We are now down to the final week of this decidedly disappointing Rams season, which has only been notable for producing almost as many losses as offensive touchdowns. With results like this, you have to imagine that Rams owner Stan Kroenke must be up to something.
A lot of us have been guessing that Kroenke's priority will be immediately deciding the fates of his general manager, Billy Devaney, and head coach, Steve Spagnuolo. But for the sake of this long-suffering franchise, let's hope Kroenke has his priorities in better order than that. Kroenke has more pressing business to attend to than merely deciding who should be his GM and coach. The most important thing he can do for the long-term good of this franchise is to solve the one institutional problem that has dragged this organization down for decades.
He needs to hire someone to be in charge.
Since the Rams arrived in St. Louis — through every coach who has been hired or fired, for every new general manager, vice president or other fancy title that some front office executive has held — the one glaring trouble with this organization is been figuring out where the buck stops.
We never can figure out who's the ultimate authority figure at Rams Park.
During the John Shaw years, you always got the sense that was done by some Machiavellian design. Whenever you asked someone who made a particularly controversial decision, the answer you heard most often was "wasn't me."
I began to think that this guy, Wasn't Me, was the most powerful man in the organization. That intentional dysfunction created a lack of accountability that ultimately wrecked the franchise.
With the new Rams regime, there's still no one in charge but it seems to be more of a design flaw than a well-orchestrated strategy. With Devaney and Spagnuolo, now at least there is a better sense of accountability because we know that Devaney's in charge of the draft and signing free agents and Spagnuolo is in charge of the on-field product.
But based on the current organizational structure, they share the power — which means we still don't know where the buck stops. There is no one on the football side of the organizational structure who can veto either man. There's no one who can question Devaney's decisions on why he might pass on a particular player in the draft or waiver wire. But there is also no one to overrule Spagnuolo's decisions once the season starts (such as starting the season with only two quarterbacks on the roster or releasing a young and promising kid for an over-the-hill veteran).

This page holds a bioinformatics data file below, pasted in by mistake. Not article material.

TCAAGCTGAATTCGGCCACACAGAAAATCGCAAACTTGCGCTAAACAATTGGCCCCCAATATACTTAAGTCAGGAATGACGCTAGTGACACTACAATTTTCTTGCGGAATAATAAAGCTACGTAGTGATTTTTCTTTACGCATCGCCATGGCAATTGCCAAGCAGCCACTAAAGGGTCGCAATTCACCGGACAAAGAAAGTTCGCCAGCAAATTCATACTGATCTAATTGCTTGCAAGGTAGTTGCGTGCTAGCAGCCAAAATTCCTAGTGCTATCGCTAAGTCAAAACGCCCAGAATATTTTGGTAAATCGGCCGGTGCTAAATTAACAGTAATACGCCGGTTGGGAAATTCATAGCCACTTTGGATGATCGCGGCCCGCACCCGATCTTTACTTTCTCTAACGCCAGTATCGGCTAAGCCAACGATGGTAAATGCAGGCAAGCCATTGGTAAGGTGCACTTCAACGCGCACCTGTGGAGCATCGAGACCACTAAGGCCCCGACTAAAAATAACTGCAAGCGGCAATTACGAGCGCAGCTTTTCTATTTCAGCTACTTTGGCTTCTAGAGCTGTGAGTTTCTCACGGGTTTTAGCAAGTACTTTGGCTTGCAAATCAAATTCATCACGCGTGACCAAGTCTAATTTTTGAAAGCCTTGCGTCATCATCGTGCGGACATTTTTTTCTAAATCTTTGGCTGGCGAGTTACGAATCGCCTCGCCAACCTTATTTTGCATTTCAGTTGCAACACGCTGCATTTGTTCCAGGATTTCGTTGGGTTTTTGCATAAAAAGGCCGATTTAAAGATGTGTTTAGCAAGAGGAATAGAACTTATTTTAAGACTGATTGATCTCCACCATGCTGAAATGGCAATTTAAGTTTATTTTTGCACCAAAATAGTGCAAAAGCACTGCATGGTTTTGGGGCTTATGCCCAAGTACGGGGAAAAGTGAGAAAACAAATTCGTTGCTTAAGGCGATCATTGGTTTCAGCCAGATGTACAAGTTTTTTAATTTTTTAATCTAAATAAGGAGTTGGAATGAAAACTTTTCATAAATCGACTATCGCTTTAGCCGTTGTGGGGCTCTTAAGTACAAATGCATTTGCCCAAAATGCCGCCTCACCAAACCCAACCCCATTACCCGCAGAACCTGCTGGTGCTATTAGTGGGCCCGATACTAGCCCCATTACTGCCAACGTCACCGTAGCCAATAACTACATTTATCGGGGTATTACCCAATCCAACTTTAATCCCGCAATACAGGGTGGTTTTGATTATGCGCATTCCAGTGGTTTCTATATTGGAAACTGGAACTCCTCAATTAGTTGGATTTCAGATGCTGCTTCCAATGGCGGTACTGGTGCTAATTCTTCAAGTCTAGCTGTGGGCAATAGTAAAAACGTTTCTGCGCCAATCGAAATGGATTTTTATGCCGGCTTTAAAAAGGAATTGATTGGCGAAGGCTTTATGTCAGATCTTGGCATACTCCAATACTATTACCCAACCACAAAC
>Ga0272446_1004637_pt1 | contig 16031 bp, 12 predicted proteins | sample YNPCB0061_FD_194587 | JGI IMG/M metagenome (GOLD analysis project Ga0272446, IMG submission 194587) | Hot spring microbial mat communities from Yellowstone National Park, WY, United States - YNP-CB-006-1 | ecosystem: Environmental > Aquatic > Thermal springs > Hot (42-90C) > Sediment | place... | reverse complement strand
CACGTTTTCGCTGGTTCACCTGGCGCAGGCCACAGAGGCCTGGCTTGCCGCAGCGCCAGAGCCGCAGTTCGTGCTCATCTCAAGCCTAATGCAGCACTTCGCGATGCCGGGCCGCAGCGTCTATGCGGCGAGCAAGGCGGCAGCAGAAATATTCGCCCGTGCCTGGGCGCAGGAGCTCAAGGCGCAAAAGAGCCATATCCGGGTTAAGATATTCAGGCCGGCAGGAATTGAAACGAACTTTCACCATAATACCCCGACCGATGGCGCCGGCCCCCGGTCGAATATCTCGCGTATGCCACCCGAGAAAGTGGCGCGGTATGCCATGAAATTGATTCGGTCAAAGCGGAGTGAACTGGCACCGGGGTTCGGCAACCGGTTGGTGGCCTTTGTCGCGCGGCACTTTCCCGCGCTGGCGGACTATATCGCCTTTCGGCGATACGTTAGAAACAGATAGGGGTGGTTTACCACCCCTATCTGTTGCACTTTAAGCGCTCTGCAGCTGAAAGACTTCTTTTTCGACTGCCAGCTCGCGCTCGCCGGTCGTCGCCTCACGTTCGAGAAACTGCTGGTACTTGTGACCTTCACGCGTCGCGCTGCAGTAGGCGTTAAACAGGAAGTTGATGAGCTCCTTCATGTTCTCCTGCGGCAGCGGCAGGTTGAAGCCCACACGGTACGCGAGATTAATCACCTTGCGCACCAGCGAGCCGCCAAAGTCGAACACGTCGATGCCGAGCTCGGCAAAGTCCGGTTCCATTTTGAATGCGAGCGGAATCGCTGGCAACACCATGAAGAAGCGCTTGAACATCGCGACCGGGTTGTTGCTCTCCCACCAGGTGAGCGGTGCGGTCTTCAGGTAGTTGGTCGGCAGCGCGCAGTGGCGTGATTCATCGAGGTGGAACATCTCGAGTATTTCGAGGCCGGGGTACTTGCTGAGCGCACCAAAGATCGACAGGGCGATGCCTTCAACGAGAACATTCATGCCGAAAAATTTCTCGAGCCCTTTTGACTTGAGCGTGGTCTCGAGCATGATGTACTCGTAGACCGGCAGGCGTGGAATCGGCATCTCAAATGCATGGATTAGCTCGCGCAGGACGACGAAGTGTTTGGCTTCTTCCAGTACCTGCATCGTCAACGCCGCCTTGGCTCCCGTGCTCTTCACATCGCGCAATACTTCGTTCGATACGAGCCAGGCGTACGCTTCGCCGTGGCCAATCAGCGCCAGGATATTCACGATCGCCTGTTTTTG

In football, there's an old saying that goes like this: When you have two starting QBs, it usually means you don't have one starting QB.
Well, the same thing goes for bosses.
The Rams' biggest organizational problem is they have two bosses, which is one boss too many. So let's hope that Kroenke resists the preoccupation that the rest of the football world has with his coach and GM. He has to know the most pressing issue for this organization is to have a football CEO in the building every day, someone who everyone knows is in charge, someone who has the big office in the corner with the sign on his desk that says "The Buck Stops Here."
In most successful operations, there are no blurred lines that lead you to the top of the food chain. There is no confusion about ultimate authority. In New England, everyone knows it's Bill Belichick's organization. In Baltimore, Ozzie Newsome is the man who makes the final call. In Indianapolis, Bill Polian has been in charge for years.
It's time for the Rams to have that sort of clarity, too.
There's a lot of work to be done at Rams Park. The next few weeks and months should prove to be far more fascinating than anything the football team produced over the past four months of Sundays. The Rams are in a remarkably good position concerning the draft. Whether they land the first or second pick, this makes them even more attractive for anyone interested in coming to St. Louis. What's not to like about the potential for building around a young franchise-type QB who already is in place, and being able to restock the shelves with prime draft picks and a lot of salary-cap room to pursue free agents? (It's $30 million according to the calculations of Sports Illustrated's Peter King.)
As part of his usual business strategy, Kroenke is an extremely private man. He doesn't tell a lot of people what is on his mind and when he does, it's usually not going to leak out publicly before he wants it to do so.
That's one of the reasons rumors coming out of San Diego that Chargers general manager A.J. Smith and former NFL coach-turned broadcaster Jon Gruden already are part of some package deal to St. Louis don't quite ring true. In time we'll see if that was good intelligence or a clever negotiating strategy designed to improve Smith's position with the Chargers.
In the meantime, the more pressing need is for a football CEO in Rams Park. A few months ago, a veteran player asked me a rather interesting question that had been making the rounds in the locker room.
"Who's in charge, Billy or 'Spags'?"
I told him I really didn't know.
"That's OK," said the player, "Neither do we."
That's a problem for an organization when the players aren't sure where the buck stops.
Let's hope Kroenke changes that as quickly as possible.